COVID-19: A Million Emails Later

In just a few weeks, many of the assumptions we’ve taken for granted for generations have been totally transformed.

While this is undoubtably a surreal and scary time, we’ve seen how quickly systems can be transformed when the right approach is taken and when adequate resources are in place. Adaptations that disabled people have been requesting for a very long time, like working from home, have been introduced overnight.

A digital drawing of Touretteshero with her computer and a stack of letters on her lap. She is holding a megaphone and is surrounded by coloured arrows shooting away from her which have various communication symbols such as WhatsApp, Twitter, email and Facebook logos attached to them.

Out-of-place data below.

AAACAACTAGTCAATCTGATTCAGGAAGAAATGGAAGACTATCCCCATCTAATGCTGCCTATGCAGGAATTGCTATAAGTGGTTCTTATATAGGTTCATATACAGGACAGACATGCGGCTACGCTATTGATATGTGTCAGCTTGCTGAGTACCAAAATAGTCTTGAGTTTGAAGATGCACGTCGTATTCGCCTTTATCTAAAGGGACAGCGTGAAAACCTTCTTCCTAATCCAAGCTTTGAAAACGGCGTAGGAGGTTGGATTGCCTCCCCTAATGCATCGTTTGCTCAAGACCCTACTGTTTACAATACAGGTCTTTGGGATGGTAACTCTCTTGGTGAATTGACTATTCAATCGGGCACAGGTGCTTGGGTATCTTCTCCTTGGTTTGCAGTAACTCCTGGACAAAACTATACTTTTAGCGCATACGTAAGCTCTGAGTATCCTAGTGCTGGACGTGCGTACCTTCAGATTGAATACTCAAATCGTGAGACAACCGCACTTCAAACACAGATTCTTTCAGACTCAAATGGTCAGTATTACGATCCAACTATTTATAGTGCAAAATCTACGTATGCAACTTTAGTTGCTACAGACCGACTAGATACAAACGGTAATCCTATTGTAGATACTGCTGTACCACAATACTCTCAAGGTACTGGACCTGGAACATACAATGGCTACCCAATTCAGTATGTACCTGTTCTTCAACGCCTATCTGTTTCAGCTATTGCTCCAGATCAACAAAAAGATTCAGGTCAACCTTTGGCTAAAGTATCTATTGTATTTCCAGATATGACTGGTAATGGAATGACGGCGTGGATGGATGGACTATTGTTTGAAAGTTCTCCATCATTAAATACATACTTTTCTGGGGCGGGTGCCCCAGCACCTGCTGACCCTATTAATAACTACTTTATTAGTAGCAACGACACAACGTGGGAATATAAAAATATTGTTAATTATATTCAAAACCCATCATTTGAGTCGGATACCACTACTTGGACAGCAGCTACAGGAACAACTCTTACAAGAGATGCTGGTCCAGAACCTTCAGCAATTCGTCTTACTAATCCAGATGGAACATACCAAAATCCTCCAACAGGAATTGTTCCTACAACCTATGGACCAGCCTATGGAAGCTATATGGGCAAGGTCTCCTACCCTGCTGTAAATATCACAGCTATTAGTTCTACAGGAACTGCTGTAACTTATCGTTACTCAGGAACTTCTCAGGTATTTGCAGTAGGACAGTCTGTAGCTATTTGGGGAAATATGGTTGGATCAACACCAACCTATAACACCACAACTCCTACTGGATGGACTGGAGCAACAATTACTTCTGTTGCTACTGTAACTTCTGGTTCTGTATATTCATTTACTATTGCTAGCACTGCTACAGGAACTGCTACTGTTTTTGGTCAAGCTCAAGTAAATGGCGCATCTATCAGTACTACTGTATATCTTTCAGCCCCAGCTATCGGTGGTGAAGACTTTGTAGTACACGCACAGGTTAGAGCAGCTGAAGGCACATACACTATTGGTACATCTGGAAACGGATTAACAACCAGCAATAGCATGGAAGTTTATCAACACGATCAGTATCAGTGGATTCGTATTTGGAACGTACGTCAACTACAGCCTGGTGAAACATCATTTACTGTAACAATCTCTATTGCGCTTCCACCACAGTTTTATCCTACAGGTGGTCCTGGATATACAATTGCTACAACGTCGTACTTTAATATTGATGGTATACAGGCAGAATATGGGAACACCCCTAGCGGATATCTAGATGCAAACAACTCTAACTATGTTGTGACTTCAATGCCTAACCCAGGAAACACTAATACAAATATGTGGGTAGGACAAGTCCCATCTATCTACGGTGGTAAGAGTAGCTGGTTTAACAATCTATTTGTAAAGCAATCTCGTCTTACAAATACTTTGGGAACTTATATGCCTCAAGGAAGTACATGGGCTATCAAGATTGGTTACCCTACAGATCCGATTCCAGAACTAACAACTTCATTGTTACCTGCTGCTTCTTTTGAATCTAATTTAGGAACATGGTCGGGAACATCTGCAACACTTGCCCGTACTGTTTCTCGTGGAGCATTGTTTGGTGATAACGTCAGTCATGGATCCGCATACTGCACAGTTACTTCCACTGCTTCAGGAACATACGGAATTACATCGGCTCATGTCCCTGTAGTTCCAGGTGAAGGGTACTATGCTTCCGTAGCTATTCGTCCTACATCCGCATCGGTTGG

In some ways this is great because it demonstrates that rapid radical change is possible. But, sadly, disabled people’s perspectives are often still overlooked. Every day I’m coming across new and complex issues which require hours and hours of researching, emailing and getting advice. This is often exacerbated by slow or no replies! Here’s the current list of currently unresolved issues:

Access to Work support claims and renewal – several calls, emails and a letter to my MP – No response to
• Sainsbury’s Online food deliveries – over 14 attempts to contact them by phone and tweets. I have now sent a letter of complaint
• Access to Personal Protective Equipment for me and my employees – over 12 hours of phone calls, emails and research. I have privately purchased some resources and am still waiting for the District Nursing team to contact me